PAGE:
Our joints, like all parts of our bodies, deteriorate with age. However, that doesn’t mean you can’t take steps to protect your joints.

Many people don’t realize how their daily habits and activities are damaging their joints or putting unnecessary stress on them.

Just making small but consistent changes may save you from joint damage and arthritic conditions later on.


Weight lifting

Overexertion puts stress on joints and can cause joint injuries. What constitutes overexertion will depend on how fit you are and your age.

For example, those with low fitness may overexert themselves by bending to pick up heavy items. Athletes might overexert themselves during strenuous training.

The starting point for avoiding overexertion is knowing your own physical limitations.

Also, always warm up and stretch before exerting yourself, to help keep your ligaments strong enough to support and stabilize your joints.



Poor posture is a more serious problem than you may think. You can’t necessarily undo the damage it causes over the long term.

Poor posture can shorten and tighten some muscles, while lengthening and weakening others. In the process, it puts extra strain on your joints.

Maintain good posture whenever you can, and you’ll notice an improvement not only in your comfort, but in your breathing too.

In the long run, good posture will also protect the health of your spine.

Prolonged typing


Whether in the office or at home, prolonged periods of computer or laptop use can put extra strain on the joints in your wrists and hands.

Repetitive strain injury, or RSI, is common because of the repetitive nature of the actions involved in typing,

and because of the artificial angles at which people rest or hold their wrists when using a keyboard and mouse.

If you do spend a lot of time in front of a computer, a wrist guard may be worth considering.

At the very least, investigate purchasing a mouse-pad and keyboard with a wrist-supporting surface.

Prolonged Standing

Prolonged standing

Spending hours at a time on your feet can stress your joints and cause pain in the lower back, legs and feet.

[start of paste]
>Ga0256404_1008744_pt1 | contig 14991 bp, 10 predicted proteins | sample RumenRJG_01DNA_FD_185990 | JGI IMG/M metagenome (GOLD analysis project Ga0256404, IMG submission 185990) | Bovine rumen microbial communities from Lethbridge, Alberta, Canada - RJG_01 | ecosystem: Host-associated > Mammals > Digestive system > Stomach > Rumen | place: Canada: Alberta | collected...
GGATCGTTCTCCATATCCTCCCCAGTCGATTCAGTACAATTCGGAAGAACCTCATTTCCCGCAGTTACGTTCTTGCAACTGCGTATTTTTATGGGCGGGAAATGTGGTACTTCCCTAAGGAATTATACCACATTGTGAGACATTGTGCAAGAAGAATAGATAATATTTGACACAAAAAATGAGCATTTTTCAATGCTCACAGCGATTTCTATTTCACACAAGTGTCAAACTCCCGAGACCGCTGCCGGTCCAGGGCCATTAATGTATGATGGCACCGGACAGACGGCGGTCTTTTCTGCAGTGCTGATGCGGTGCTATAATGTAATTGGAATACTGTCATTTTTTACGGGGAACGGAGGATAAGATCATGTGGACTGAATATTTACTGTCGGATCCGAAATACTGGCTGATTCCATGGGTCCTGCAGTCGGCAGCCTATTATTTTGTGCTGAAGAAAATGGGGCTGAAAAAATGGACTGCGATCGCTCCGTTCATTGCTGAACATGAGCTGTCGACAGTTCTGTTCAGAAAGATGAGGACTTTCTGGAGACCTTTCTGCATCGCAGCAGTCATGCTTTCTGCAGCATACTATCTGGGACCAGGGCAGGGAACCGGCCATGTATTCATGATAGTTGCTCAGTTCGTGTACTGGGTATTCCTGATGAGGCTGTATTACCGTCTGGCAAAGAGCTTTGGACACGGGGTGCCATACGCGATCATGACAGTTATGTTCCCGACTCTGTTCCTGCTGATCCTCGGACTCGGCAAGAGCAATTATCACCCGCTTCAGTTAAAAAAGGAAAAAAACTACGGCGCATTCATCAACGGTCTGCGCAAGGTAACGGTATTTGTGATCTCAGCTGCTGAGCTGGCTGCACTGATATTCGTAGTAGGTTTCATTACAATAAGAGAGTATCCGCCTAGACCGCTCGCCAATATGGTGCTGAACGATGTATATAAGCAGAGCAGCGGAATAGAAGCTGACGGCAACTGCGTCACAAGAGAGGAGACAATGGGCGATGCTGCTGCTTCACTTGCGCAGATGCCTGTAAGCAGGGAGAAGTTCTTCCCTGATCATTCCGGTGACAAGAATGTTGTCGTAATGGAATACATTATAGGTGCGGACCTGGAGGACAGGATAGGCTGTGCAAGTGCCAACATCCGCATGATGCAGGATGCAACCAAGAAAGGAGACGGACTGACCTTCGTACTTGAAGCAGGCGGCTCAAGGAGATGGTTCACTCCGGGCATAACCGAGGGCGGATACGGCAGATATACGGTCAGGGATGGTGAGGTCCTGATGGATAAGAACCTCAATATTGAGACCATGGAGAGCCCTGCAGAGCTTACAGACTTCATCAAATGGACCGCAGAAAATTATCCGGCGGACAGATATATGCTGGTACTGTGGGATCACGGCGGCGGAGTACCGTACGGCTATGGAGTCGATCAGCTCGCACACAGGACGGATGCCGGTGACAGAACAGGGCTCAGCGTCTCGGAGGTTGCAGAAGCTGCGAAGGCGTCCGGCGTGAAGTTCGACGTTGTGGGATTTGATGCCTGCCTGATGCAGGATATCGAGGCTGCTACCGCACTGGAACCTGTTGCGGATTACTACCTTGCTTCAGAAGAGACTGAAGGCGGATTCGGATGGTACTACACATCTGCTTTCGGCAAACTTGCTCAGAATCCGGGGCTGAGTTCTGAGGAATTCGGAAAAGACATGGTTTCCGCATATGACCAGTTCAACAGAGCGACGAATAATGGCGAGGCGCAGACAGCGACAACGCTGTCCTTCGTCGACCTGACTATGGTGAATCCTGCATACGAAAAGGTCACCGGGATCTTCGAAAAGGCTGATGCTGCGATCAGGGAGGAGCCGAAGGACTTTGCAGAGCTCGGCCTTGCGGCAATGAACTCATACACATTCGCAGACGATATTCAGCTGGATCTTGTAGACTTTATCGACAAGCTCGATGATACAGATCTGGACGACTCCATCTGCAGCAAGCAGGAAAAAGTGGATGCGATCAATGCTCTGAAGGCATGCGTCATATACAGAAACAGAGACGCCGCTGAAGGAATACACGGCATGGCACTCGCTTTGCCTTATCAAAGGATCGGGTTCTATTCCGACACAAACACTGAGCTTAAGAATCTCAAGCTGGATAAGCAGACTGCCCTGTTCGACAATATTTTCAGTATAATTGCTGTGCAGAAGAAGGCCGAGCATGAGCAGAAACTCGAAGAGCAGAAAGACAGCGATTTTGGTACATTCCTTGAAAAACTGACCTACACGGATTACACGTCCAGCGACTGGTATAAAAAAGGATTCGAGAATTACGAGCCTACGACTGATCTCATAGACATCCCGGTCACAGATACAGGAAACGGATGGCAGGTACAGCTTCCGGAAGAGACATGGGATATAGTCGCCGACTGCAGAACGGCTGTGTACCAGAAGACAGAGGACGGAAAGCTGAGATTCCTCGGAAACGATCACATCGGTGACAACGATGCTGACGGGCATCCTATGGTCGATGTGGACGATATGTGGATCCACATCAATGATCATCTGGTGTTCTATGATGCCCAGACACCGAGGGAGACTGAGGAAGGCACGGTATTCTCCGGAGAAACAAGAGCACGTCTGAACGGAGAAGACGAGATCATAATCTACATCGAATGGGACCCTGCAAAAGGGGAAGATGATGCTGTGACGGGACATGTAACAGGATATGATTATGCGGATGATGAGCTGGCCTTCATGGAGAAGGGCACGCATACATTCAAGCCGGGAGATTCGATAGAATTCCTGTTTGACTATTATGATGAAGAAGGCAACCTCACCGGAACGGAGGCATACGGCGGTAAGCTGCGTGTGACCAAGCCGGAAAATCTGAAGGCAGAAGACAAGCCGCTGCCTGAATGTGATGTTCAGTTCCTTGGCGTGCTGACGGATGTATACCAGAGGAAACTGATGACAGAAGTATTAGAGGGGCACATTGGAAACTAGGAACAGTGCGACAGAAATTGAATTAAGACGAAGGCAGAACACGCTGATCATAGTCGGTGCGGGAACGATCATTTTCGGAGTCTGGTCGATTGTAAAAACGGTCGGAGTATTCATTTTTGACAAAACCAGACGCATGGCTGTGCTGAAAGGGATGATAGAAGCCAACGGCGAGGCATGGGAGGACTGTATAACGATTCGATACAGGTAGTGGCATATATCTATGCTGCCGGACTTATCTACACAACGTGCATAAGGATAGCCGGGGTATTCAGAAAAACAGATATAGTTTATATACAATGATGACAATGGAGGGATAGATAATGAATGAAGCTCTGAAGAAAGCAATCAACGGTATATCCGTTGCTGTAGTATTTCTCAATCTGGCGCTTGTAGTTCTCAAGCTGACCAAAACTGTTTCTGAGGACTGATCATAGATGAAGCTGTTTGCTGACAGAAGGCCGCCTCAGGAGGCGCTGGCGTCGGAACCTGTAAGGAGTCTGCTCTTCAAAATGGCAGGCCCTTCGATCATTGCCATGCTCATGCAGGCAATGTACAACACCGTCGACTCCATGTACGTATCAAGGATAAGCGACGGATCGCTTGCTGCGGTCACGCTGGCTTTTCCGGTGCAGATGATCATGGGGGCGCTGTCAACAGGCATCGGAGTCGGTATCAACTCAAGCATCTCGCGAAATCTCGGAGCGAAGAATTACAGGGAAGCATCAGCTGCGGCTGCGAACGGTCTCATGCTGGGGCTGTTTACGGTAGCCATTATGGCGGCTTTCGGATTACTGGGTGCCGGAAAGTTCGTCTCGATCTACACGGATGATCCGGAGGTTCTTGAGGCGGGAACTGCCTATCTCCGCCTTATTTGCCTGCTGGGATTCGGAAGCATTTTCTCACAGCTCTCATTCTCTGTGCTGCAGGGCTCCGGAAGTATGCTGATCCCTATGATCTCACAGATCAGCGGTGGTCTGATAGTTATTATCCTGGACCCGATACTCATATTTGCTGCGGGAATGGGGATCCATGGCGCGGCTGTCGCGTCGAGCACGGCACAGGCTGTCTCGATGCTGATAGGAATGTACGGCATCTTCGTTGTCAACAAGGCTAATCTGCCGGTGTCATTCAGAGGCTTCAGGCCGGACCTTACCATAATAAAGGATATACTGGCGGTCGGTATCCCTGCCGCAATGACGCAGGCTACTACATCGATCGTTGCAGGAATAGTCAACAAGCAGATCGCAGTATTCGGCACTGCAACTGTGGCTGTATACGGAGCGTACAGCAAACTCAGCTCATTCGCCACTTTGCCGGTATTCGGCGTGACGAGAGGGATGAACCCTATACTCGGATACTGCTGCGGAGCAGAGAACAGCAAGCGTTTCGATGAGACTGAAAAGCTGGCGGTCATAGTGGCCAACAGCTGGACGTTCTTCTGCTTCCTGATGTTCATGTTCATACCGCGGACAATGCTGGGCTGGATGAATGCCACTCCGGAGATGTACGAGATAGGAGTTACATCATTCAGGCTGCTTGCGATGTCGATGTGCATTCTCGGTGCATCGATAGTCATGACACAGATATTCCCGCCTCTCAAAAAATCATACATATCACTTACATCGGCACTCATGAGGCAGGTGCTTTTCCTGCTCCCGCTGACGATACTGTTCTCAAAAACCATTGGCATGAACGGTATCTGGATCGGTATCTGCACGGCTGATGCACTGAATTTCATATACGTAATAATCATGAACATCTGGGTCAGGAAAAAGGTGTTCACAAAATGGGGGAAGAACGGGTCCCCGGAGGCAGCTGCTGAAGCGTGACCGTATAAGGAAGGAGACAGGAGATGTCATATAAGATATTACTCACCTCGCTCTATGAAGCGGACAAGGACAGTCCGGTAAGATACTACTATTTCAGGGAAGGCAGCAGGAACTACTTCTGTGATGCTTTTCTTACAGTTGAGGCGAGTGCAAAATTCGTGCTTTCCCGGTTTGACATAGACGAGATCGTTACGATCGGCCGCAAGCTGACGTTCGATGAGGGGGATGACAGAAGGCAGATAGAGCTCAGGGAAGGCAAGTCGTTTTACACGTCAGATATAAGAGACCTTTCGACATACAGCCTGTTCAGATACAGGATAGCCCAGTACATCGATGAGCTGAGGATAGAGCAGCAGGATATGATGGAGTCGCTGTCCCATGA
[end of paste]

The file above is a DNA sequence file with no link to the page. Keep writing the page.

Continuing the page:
An easy way to help prevent this is to wear athletic shoes and to avoid lacing them up too tightly.

As a rule of thumb, your shoes should be loose enough to slip off without your having to untie the laces.

Another remedy is to wear insoles in your shoes. Insoles specially crafted for your unique foot shape are preferable – they tend to be better than generic store-bought insoles.

If you have to stay on your feet for long hours as part of your profession, take any opportunity you get during a shift to put your feet up.

As soon as you get home, take off your work shoes and soak your feet in some warm water with Epsom salts.

General Stillness


Without at least some basic regular physical activity, your muscles become weak and offer less support to your joints.

Any form of regular exercise, such as walking, jogging, cycling or swimming, can do wonders for your longevity and the health of your joints.



Everyone knows that smoking can damage the lungs. However, a lesser known fact is that smoking can greatly increase your risk of rheumatoid arthritis.

A Swedish study found that the risk increased by 100% in people who smoke as little as one to seven cigarettes a day.

If you stop smoking, your risk of developing rheumatoid arthritis will drop off significantly.

However, you’ll still have a higher risk of developing the disease than a non-smoker for a period of up to fifteen years after stopping.

Rather than quitting in time, if you can, don’t start at all!

Featured images:

License: Creative Commons

image source

License: Creative Commons image source

License: Creative Commons image source

License: Creative Commons image source

License: Creative Commons image source

License: Creative Commons image source

This post was contributed by natural health blogger Jeff on behalf of BuchuLife.

The herbal health brand offers a joint health product that supports healthy joints and which is a powerful natural anti-inflammatory.